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Does national pension service's trading destabilize Korean stock market

journal contribution
posted on 2008-12-01, 00:00 authored by B C Kho, Byung Hee Lee, W J Lee, L S Hwang
This paper examines the impact of trading by the National Pension Service (NPS) on the Korean stock market. As of the end of September 2007, the NPS had invested more than 215 trillion won in the financial sector and, more notably, more than 37.6 trillion won in the Korean stock market. As the total amount of NPS funds increases, the impact these funds have on the Korean stock market is also expected to strengthen. Consequently, there is growing concern that the trading activities of the NPS may destabilize the Korean stock market, i.e., due to these specific trading activities, stock prices will periodically diverge from fundamental values and become unstable. Prior research has suggested that positive feedback trading and herding behavior may be the potential causes of such destabilization (Lakonishok et al., 1992; Sias and Starks, 1997; Cohen et al., 2002; Bekaert and Harvey, 2000; Choe et al., 1999). By utilizing NPS transaction data from 2000 to 2004, this study investigates whether the trading activities of the NPS have actually destabilized the stock market in terms of positive feedback trading and herding behavior. We propose and test four general hypotheses to explain the effect of NPS trading on the Korean stock market. First, we examine whether the NPS conducts positive feedback trading. The fluctuation of the stock market can be widened if the NPS follows a strategy that is based on positive feedback trading. We measure the volume (amount) of purchases among the total trading volume (amount), which is denoted as BuyRatio, and examine whether there is a positive correlation with the preceding market value-weighted index. We find, however, that during the sample period the NPS consistently showed a tendency toward net purchasing, regardless of changes in market returns. Second, we test whether trading by the NPS is positively associated with the preceding returns of individual securities. We investigate the BuyRatio of the NPS to the preceding abnormal returns of individual securities. In addition, we regress the net purchasing volume (amount) of the NPS on the preceding returns of each security. As a result, the NPS follows a net purchasing trading pattern for individual stocks even after their security returns have fallen. Based on these results, we find that, with regard to positive feedback trading, NPS trading not only fails to have a destabilizing impact on individual securities, but also on the market as a whole. Third, we investigate whether trades by the NPS cause variation in the returns of individual securities. An increase in the return variations of individual securities could be an indicator of destabilization. A proxy for return volatility is measured by the absolute value of a return, and we regress it on the trades made by the NPS on the current and previous days and on the other control variables. We find no evidence that trading by the NPS caused the increased volatility of individual securities during the sample period. Finally, we examine whether trading by the NPS affects the trading behavior of other investor groups. In this analysis, investors are classified into nine groups: securities companies, insurance companies, investment trust companies, banks, investment banks, funds, government, individuals, and foreigners. If NPS trades lead the trading activities of other investor groups, then it is possible that the impact of the NPS on the stock market is strengthened by the trading activities of these other investor groups and thus that the NPS has a destabilizing effect on the stock market. We implement OLS and a bivariate VAR model to investigate the impact of trading by the NPS on the trading behavior of other investor groups, but we find no valid evidence to support this hypothesis. In sum, we conclude that there is no valid evidence that the trading activities of the NPS have a destabilizing effect on the Korean stock market.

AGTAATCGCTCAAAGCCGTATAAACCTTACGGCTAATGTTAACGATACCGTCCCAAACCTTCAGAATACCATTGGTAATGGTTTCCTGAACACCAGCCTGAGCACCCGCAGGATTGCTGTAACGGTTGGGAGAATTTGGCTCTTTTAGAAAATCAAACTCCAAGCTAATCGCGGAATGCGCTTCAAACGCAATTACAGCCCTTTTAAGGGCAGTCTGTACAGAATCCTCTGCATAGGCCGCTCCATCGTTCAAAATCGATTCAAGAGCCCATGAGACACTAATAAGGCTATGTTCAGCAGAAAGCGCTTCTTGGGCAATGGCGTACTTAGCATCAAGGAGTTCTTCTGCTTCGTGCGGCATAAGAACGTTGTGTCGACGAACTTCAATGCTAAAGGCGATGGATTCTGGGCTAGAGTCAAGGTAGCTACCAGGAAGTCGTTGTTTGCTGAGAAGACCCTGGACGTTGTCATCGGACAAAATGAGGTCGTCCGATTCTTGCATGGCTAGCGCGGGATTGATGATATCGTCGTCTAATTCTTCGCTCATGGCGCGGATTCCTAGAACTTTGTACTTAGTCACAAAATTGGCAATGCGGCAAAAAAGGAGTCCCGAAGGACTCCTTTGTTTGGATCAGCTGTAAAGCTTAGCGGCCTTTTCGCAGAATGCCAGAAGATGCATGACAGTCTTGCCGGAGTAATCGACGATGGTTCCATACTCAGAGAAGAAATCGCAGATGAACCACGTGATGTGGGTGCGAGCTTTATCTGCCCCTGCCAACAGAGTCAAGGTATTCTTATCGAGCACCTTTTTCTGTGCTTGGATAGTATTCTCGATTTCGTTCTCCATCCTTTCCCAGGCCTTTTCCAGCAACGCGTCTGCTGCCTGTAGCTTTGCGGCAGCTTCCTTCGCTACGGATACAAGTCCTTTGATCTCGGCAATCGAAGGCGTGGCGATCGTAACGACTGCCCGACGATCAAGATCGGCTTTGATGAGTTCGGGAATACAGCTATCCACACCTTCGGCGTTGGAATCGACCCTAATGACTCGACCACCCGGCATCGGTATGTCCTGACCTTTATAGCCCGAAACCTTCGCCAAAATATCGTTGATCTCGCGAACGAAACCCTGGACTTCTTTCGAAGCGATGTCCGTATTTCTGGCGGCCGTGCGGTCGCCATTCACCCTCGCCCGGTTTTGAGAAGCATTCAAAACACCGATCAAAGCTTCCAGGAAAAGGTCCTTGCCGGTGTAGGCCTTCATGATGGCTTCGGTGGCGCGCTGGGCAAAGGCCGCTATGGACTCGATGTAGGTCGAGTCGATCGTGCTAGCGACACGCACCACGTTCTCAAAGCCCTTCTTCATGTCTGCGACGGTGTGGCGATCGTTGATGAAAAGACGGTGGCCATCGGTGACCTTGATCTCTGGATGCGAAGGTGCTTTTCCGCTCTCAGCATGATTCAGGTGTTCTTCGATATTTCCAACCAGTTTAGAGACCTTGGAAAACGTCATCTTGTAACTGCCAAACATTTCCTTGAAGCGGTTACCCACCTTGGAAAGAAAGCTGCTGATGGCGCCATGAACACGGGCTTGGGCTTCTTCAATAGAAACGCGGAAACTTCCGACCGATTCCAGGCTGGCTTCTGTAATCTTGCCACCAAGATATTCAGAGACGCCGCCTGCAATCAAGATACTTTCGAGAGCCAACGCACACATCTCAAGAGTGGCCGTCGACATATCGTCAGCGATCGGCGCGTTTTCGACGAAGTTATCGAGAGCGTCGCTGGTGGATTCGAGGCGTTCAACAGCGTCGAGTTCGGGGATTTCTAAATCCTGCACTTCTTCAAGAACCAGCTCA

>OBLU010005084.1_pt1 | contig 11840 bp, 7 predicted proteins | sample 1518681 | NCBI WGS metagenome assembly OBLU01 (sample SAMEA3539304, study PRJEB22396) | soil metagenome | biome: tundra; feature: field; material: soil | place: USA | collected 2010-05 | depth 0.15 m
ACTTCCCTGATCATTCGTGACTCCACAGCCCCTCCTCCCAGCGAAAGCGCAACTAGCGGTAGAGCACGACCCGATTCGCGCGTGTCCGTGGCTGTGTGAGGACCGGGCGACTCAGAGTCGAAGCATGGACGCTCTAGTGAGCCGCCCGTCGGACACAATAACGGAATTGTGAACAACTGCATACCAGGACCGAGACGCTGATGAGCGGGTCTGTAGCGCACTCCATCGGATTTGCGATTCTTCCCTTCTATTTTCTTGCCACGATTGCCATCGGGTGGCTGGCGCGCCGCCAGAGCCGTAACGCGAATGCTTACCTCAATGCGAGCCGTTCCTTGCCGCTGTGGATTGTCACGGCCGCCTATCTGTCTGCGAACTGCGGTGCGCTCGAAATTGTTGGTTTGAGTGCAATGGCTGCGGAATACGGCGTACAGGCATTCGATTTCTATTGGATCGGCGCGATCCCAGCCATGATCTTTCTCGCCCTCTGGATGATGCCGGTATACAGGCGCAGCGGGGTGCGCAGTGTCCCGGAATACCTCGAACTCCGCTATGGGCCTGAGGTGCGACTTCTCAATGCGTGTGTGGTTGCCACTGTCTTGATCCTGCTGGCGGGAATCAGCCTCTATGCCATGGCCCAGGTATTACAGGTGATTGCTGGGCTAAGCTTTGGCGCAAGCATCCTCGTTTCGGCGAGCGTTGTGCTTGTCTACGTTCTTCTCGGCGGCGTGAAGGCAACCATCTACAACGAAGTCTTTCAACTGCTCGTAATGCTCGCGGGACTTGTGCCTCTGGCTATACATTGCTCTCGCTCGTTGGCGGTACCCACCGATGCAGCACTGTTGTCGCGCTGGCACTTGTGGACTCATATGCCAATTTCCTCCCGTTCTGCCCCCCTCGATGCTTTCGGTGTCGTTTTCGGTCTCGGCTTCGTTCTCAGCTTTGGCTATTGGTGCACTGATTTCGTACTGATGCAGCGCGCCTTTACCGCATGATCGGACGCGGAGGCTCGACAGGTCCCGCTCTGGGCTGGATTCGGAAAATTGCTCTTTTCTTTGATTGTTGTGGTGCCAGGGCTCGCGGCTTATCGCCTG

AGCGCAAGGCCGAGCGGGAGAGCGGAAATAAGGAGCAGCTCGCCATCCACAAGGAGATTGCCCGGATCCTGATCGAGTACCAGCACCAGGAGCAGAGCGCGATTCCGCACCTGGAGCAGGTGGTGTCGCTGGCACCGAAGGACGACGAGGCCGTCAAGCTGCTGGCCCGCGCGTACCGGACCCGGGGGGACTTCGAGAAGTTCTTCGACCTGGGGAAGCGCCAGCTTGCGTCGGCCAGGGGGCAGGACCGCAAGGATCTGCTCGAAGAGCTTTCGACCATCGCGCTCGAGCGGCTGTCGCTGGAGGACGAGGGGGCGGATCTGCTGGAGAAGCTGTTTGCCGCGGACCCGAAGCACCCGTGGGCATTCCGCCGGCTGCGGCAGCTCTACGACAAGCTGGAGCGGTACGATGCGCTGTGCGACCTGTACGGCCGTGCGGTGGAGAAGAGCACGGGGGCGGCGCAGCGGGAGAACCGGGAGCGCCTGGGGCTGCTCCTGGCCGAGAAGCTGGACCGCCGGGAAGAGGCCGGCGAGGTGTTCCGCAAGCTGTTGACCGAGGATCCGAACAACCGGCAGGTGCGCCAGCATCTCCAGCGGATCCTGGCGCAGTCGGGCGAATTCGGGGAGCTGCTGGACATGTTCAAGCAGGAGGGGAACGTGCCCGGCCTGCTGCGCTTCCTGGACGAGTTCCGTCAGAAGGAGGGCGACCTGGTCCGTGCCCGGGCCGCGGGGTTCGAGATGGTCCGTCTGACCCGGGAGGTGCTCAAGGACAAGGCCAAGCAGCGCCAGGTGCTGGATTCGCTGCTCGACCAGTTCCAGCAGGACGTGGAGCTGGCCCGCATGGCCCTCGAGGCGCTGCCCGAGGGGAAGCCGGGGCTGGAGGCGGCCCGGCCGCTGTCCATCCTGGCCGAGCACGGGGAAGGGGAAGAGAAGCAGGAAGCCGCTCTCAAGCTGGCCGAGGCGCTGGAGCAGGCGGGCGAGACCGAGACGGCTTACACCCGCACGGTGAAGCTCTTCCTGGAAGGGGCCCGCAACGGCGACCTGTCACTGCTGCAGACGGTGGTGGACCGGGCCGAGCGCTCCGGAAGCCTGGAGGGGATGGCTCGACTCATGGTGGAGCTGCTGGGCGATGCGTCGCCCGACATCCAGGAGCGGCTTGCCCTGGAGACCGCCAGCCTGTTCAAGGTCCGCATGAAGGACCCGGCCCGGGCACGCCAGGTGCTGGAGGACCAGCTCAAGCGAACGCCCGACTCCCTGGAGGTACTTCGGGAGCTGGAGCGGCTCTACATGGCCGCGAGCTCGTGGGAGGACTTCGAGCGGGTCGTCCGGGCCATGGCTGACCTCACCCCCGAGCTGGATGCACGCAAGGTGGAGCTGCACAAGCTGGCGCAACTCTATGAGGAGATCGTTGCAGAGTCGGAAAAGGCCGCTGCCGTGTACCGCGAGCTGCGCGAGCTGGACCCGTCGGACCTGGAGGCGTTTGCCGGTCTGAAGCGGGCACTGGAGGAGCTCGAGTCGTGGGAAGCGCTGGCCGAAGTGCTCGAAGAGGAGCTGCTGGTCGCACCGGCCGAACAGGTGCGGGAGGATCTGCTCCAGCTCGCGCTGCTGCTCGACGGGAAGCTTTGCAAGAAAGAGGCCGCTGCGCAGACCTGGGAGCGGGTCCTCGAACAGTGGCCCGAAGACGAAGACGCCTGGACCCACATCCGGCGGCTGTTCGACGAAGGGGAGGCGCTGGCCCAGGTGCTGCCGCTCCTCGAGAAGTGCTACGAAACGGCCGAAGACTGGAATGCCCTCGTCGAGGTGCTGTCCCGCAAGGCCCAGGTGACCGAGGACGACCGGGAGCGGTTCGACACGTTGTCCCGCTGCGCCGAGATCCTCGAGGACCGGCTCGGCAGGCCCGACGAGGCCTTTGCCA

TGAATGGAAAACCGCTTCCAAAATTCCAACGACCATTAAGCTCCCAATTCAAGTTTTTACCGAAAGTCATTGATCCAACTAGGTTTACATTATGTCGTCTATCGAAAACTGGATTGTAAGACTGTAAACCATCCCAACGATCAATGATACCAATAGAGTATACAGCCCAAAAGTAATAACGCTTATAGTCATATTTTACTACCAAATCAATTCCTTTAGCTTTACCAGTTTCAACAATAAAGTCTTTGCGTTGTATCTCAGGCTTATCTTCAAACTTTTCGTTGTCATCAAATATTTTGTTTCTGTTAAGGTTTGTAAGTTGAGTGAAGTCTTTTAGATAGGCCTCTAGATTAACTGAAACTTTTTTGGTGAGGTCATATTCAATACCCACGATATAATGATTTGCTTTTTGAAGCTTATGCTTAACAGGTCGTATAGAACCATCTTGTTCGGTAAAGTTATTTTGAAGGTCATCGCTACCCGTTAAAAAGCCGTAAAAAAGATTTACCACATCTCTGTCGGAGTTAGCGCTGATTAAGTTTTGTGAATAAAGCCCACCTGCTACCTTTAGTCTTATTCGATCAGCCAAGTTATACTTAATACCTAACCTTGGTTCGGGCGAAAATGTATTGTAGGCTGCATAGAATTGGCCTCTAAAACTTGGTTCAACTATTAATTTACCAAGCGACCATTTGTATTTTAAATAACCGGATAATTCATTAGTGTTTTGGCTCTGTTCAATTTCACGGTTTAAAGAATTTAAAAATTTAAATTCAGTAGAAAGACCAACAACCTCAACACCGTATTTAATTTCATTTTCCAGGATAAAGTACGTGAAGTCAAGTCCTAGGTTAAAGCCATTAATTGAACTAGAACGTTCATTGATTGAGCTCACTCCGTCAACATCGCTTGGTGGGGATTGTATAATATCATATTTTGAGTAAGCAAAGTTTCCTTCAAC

History

Journal

Asia-Pacific Journal of Financial Studies

Volume

37

Issue

3

Pagination

465 - 500

ISSN

1226-1165

Publication classification

CN.1 Other journal article